Monday, November 18, 2013

Macro Monday {Fluffy Seeds}

On the first of November, I was outside with Dan messing around. I believe this was during the time work on the garage conversion was halfway done and I was out there taking a few pictures of the progress. In the midst of taking pictures, I looked down and discovered this:

{To see a larger image, go here.}

Needless to say, I was puzzled. I initially thought it was clumps of fur that a dog or some critter had lost due to an injury or such. I called Dan over because I was not sure about exploring what this was and he is braver, much braver, than I. In the meantime, I switched to using my macro (lens).

By the way, I had to shield these from the harsh sun with my own body or otherwise they would look like this:

{To see a larger image, go here.}

I kept this image because I thought it was a cool looking macro in spite of the strands looking like nylon and fake. Anyway, Dan was helping me out by holding seeds for me. This is what the seed really looked like:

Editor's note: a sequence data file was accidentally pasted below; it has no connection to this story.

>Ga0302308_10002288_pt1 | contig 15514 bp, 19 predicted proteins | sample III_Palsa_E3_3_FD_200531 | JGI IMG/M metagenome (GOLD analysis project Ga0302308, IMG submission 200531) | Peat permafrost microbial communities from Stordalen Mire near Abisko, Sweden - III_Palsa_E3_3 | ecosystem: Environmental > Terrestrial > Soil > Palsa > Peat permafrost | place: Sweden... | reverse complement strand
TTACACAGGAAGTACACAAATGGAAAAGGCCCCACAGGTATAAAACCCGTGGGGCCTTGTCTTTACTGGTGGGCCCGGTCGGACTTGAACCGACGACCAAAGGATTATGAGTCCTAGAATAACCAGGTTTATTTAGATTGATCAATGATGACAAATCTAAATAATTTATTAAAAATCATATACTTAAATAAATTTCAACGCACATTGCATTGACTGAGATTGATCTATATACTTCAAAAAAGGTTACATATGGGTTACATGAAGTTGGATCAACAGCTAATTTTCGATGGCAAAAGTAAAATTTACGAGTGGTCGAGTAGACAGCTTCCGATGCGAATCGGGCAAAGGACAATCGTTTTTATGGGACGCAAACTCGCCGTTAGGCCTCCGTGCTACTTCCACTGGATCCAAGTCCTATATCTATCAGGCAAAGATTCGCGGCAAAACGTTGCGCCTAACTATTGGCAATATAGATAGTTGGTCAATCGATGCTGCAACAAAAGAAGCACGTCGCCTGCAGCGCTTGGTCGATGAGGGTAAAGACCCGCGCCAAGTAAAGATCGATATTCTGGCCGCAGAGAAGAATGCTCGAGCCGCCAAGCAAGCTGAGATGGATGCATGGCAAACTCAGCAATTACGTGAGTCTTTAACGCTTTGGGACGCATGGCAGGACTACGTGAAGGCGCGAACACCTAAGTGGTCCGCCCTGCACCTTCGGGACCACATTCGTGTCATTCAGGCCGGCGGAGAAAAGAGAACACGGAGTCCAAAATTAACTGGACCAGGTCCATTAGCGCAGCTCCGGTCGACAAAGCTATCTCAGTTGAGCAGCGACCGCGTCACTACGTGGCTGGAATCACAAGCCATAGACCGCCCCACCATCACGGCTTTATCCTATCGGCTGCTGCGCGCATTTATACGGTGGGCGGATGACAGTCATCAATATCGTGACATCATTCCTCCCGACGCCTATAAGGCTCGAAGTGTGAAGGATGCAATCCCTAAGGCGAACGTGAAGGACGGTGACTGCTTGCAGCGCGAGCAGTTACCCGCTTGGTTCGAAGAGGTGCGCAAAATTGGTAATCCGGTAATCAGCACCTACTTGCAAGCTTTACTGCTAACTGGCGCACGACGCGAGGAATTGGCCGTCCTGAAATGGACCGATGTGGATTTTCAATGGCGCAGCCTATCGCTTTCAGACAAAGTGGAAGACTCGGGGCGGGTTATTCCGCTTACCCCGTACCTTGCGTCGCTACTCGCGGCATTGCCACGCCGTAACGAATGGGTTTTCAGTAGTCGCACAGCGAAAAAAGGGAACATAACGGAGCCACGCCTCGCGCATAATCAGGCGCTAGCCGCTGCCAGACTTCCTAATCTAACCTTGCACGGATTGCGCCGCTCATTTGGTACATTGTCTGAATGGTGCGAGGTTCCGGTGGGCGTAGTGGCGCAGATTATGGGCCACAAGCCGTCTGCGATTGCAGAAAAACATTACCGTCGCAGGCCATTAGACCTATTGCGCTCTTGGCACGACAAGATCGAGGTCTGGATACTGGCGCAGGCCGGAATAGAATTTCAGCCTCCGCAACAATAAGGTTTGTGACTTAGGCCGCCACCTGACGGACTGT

{To see a larger image, go here.}

After pawing and digging around in the ground, much to our amazement, this was found underneath the clusters of seeds:

{To see a larger image, go here.}

The fluffy seed dispersal system.

This is fairly big -- about three to four inches in length. I have absolutely no clue to what this plant is. I have already used up my bandwidth allocation for this period; so, I did not go deep into research. Hopefully, someone else can identify this for me.

Once pictures were taken, we put it back in the ground where it was found. I have always been the one who tries to leave nature alone with the exception of the Black Widows.

Edited to Add: Dan found out that they are milkweed seeds. When I learned of this, I immediately went out to see if I can find some seeds to plant and found a total of seven! Hurray! I now will need to seek how and where to plant them here not to mention protecting them. The Monarch Butterflies relies upon these for a source of food AND a place of laying their eggs. To read more about this, go here.